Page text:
Resilience in agri-food supply chains: a critical analysis of the literature and synthesis of a novel framework

Research Area:
Sustainable Food Manufacturing


Supply Chain Management: An International Journal

SMART Authors:
Shahin Rahimifard , Jamie Stone

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Resilience in agri-food supply chains (AFSCs) is an area of significant importance due to growing supply chain volatility. While the majority of research exploring supply chain resilience has originated from a supply chain management perspective, many other disciplines (such as environmental systems science and the social sciences) have also explored the topic. As complex social, economic and environmental constructs, the priority of resilience in AFSCs goes far beyond the company specific focus of supply chain management works and would conceivably benefit from including more diverse academic disciplines. However, this is hindered by inconsistencies in terminology and the conceptual components of resilience across different disciplines. The purpose of this study is to use a systematic literature review to identify which multidisciplinary aspects of resilience are applicable to AFSCs and to generate a novel AFSC resilience framework.
This paper uses a structured and multidisciplinary review of 137 articles in the resilience literature followed by critical analysis and synthesis of findings to generate new knowledge in the form of a novel AFSC resilience framework.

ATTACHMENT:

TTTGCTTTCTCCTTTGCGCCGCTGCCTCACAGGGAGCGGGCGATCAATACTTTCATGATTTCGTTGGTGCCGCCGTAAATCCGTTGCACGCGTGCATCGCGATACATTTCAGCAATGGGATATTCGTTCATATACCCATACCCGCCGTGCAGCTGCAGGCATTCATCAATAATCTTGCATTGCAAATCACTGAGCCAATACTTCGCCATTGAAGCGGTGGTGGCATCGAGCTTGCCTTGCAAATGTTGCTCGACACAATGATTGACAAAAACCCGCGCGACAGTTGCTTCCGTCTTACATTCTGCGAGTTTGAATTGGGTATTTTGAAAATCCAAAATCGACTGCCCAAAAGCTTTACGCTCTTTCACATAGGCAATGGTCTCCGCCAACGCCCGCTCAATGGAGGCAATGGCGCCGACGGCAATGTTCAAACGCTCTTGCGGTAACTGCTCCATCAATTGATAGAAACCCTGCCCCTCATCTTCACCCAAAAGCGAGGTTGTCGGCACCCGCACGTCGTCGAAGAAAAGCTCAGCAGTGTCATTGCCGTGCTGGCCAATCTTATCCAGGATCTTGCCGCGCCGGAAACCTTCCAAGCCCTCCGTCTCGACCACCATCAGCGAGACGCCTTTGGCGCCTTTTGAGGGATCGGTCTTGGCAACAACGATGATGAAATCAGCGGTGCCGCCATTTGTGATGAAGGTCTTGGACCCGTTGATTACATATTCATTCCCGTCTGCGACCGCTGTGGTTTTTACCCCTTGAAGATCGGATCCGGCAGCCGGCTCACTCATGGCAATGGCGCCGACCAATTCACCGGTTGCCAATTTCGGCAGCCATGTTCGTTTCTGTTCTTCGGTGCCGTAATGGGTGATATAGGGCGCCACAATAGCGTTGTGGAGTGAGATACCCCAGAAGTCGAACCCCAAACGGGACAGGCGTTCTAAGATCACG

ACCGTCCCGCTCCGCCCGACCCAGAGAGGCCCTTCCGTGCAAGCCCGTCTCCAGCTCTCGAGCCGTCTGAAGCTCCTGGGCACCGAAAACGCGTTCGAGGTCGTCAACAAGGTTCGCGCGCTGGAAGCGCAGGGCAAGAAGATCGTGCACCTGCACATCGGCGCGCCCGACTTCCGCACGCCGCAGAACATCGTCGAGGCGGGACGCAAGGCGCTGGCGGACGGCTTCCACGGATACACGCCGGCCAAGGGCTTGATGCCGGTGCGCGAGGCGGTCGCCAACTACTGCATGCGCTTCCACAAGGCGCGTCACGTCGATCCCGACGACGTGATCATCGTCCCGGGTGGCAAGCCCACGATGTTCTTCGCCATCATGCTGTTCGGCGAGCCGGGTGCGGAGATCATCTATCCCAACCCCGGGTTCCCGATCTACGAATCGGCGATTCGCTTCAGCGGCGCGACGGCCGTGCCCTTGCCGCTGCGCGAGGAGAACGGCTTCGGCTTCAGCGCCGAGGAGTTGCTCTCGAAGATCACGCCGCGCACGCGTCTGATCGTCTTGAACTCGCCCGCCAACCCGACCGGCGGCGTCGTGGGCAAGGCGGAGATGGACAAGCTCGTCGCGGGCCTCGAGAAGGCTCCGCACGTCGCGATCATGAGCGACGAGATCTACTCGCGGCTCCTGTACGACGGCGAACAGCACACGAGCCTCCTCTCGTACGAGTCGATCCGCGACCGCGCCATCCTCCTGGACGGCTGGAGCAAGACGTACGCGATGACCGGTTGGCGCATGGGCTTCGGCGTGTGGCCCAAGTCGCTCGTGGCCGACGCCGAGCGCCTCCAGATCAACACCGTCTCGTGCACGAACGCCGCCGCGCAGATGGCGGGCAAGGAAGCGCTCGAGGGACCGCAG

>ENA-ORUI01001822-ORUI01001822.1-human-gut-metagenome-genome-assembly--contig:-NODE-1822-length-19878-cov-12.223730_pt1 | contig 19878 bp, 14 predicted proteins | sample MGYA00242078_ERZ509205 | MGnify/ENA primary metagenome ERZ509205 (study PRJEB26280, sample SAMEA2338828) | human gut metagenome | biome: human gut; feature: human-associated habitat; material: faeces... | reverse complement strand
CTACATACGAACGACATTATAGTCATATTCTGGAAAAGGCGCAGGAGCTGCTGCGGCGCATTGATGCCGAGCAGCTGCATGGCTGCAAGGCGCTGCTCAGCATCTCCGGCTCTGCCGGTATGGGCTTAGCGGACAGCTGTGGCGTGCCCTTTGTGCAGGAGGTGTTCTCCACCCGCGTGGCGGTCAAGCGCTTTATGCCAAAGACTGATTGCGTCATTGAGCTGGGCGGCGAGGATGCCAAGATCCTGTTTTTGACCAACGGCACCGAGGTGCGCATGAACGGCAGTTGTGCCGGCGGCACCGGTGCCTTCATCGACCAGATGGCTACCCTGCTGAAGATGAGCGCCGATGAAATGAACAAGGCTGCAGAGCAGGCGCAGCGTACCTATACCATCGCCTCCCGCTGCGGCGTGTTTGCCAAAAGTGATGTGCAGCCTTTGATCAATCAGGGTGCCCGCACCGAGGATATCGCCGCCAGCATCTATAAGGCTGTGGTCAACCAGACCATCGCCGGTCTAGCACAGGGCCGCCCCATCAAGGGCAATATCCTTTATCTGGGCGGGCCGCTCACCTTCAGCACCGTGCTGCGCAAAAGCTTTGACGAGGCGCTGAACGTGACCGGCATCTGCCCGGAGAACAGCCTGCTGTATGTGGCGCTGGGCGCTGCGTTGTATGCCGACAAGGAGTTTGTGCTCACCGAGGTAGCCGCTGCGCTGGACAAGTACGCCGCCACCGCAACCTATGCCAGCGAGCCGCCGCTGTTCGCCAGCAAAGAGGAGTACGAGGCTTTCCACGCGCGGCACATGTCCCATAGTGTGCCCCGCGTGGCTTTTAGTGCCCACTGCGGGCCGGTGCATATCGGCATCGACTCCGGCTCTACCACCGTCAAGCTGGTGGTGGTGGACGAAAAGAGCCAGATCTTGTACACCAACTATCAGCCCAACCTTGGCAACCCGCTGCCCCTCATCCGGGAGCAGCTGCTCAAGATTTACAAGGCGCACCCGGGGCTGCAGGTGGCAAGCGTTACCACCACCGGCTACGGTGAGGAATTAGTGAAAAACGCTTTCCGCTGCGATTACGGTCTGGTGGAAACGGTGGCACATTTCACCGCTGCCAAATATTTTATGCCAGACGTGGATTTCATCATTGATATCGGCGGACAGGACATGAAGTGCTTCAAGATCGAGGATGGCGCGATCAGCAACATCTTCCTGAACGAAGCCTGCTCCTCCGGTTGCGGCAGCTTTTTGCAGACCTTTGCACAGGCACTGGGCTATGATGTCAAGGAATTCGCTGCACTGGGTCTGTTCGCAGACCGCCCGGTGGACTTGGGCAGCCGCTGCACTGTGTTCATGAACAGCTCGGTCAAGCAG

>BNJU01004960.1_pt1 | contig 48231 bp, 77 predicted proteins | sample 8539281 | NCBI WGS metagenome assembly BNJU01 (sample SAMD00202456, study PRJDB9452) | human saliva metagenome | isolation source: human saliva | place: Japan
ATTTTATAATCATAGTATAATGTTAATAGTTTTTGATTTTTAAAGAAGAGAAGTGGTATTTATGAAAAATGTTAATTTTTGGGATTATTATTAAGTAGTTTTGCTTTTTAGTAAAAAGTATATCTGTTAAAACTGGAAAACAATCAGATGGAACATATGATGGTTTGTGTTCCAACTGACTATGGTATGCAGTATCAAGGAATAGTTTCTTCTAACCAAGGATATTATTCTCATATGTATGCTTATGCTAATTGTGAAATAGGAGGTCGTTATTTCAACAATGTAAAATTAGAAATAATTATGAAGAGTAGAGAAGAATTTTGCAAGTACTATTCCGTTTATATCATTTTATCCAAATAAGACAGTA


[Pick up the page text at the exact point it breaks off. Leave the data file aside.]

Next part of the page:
Findings indicate that the complexity of AFSCs and subsequent exposure to almost constant external interference means that disruptions cannot be seen as a one-off event; thus, resilience must concern the ability to not only maintain core function but also adapt to changing conditions.
Practical implications
A number of resilience elements can be used to enhance resilience, but their selection and implementation must be carefully matched to relevant phases of disruption and assessed on their broader supply chain impacts. In particular, the focus must be on overall impact on the ability of the supply chain as a whole to provide food security rather than to boost individual company performance.
The research novelty lies in the utilisation of wider understandings of resilience from various research fields to propose a rigorous and food-specific resilience framework with end consumer food security as its main focus.

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